HEY! This Is Important: Vol. 11
HEY! This Is Important is a (semi) weekly series in which I examine developments in the past week that impact internet culture.
If you’d like to avoid sleeping well at night, I’d recommend a peek at the (accurately named) Megamouth shark caught in the net of a Philippine fishing vessel this week. It is an extremely ugly and deeply mysterious fish. This is only the 60th time on record that humans have come in contact with one of these strange filter feeders.
Ann Bauer keeps it real. She offers a frank glimpse at the financial advantages which allow her to pursue her career as a novelist. It’s a great discussion of privilege and creative work — she specifically calls out the disingenuous tendency of successful artists and intellectuals to attribute their status to sheer merit and grit.
Cellist Zoë Keating wrote about her some unilateral negotiations Google (via YouTube) wants to force on her music. The demands are absurd, and include a threat that Google will not share ad revenue when a third party uploads videos featuring her songs. I wonder how much longer monopolies like Google will be allowed to conduct business like this. (forever?)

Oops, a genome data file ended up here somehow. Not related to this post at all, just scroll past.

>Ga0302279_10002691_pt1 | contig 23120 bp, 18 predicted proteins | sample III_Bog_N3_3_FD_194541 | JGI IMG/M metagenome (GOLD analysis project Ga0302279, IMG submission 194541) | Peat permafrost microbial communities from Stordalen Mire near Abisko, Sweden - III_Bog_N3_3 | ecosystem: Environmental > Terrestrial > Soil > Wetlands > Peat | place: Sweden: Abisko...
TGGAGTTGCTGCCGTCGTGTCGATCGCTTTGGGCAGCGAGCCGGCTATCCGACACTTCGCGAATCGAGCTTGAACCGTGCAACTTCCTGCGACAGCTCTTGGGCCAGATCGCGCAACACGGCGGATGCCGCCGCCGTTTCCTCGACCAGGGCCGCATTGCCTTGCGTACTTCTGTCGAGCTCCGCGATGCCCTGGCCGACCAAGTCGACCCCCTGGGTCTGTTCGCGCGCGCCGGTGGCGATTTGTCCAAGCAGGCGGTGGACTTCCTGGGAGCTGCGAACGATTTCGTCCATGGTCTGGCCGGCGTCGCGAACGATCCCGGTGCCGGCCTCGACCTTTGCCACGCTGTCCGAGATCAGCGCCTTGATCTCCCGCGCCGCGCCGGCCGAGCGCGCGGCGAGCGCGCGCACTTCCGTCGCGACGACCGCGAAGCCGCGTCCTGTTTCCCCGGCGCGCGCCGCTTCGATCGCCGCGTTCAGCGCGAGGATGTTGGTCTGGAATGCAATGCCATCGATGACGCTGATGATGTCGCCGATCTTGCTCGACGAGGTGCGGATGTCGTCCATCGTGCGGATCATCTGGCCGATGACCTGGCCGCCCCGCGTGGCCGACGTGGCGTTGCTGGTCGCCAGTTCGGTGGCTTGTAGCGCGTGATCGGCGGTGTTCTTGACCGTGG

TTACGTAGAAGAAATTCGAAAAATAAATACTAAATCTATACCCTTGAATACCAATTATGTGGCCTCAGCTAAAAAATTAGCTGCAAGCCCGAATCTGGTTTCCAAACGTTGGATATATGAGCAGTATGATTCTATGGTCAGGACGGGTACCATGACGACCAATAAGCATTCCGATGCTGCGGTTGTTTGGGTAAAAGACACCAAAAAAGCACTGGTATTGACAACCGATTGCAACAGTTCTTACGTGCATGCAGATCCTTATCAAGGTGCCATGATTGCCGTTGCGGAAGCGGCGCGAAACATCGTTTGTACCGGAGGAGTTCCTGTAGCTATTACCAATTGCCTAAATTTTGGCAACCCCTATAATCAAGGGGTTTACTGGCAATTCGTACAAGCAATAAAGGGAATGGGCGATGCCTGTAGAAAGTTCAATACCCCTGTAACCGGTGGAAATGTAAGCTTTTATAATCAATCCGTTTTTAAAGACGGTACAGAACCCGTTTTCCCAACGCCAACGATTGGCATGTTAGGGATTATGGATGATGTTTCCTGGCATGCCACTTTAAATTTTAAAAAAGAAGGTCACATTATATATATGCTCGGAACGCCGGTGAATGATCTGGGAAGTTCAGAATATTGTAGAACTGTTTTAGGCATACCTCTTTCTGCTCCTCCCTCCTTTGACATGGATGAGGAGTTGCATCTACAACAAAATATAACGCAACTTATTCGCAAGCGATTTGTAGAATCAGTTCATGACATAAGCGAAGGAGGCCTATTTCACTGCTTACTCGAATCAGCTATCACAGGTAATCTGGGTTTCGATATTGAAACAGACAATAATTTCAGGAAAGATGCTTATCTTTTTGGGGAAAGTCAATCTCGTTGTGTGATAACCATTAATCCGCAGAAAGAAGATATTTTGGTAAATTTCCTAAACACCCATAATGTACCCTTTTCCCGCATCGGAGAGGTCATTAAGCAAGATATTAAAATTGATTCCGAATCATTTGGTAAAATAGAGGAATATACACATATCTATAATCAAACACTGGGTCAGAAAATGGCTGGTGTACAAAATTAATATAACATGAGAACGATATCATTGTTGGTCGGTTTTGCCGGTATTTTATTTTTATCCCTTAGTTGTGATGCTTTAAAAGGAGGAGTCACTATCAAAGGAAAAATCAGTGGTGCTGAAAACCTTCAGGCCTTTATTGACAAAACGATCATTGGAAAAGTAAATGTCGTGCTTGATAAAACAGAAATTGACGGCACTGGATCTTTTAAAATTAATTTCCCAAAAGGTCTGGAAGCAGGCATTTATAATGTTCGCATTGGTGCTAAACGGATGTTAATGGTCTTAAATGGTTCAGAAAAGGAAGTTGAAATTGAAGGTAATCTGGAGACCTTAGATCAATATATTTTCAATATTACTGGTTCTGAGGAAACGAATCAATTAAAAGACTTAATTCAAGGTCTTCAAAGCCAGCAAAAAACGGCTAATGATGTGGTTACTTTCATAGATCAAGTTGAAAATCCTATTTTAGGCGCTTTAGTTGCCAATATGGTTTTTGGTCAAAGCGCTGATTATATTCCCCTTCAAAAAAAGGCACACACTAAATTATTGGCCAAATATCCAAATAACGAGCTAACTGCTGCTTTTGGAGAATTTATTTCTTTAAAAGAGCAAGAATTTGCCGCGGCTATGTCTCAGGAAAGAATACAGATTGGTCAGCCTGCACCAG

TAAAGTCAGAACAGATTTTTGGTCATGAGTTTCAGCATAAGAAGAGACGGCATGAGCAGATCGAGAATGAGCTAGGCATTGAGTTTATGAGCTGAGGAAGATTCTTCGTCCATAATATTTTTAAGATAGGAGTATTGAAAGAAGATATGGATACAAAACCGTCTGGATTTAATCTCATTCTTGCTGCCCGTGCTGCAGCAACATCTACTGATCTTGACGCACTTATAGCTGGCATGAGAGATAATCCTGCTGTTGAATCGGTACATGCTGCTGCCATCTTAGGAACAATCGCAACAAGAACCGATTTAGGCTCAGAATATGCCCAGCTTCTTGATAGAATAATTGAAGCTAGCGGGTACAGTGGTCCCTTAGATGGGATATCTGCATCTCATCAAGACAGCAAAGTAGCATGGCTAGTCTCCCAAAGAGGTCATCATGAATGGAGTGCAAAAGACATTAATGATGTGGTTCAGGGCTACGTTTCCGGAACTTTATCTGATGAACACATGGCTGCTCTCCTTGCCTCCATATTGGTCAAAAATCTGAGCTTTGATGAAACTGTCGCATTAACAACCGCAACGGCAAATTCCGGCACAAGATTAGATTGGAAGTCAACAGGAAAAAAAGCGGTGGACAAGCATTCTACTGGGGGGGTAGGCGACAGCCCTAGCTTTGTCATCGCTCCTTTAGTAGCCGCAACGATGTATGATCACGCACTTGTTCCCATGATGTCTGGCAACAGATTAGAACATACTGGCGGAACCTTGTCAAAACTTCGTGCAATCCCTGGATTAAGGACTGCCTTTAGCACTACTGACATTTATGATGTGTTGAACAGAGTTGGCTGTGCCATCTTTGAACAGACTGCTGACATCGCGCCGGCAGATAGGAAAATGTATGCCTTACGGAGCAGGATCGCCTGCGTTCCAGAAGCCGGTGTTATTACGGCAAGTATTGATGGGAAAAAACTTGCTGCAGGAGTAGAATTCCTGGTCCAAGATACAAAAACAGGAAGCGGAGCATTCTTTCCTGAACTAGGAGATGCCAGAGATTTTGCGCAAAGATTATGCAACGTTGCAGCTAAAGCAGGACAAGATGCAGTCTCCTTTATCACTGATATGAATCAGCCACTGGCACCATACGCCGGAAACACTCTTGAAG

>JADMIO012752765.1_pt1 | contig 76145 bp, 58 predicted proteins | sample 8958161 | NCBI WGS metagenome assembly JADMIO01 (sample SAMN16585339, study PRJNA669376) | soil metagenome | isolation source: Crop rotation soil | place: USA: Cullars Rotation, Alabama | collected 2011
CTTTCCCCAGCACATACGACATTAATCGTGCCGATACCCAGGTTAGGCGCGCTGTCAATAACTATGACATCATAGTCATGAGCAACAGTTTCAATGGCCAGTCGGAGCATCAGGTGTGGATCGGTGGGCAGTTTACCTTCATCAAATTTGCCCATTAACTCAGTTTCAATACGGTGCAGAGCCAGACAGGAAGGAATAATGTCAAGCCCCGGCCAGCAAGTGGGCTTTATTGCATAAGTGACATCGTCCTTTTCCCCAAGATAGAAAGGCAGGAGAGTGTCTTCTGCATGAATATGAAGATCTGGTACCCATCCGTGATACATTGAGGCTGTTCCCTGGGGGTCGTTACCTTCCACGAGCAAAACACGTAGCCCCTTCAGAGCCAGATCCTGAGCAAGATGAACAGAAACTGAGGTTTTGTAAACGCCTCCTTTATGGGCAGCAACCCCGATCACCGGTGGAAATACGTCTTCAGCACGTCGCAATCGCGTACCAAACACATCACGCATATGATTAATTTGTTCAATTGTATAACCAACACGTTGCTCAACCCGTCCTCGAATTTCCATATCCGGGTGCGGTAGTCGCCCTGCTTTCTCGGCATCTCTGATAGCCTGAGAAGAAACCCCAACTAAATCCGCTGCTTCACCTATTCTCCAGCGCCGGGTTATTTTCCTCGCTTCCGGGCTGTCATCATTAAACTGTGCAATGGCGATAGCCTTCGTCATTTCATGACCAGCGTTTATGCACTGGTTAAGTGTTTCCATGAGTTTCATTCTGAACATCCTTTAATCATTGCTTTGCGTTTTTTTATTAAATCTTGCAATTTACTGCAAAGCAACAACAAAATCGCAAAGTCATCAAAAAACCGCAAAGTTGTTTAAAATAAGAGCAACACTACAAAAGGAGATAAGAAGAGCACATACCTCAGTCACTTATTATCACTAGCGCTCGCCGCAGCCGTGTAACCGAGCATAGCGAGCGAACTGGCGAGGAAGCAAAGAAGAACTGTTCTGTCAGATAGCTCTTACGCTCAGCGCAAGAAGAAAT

And speaking of mis-steps from a certain information monopoly, Andy Baio writes about how Google has abandoned part of their original mission, to preserve writings from the past. Groups, Books, News Archive, etc. have been dropped in favor of “experiments with robotics and artificial intelligence, self-driving vehicles.” Fortunately, a dedicated team of non-profit internet librarians are doing their best to save modern-day culture and history, from music to software.
There was much discussion on Jonathan Chait’s inane, self-pitying diatribe against “political correctness” this week, but I think Fredrik deBoer has the smartest take. Even when the messenger may be as mean-spirited and obnoxious as Chiat, it turns out there’s room for thoughtful debate.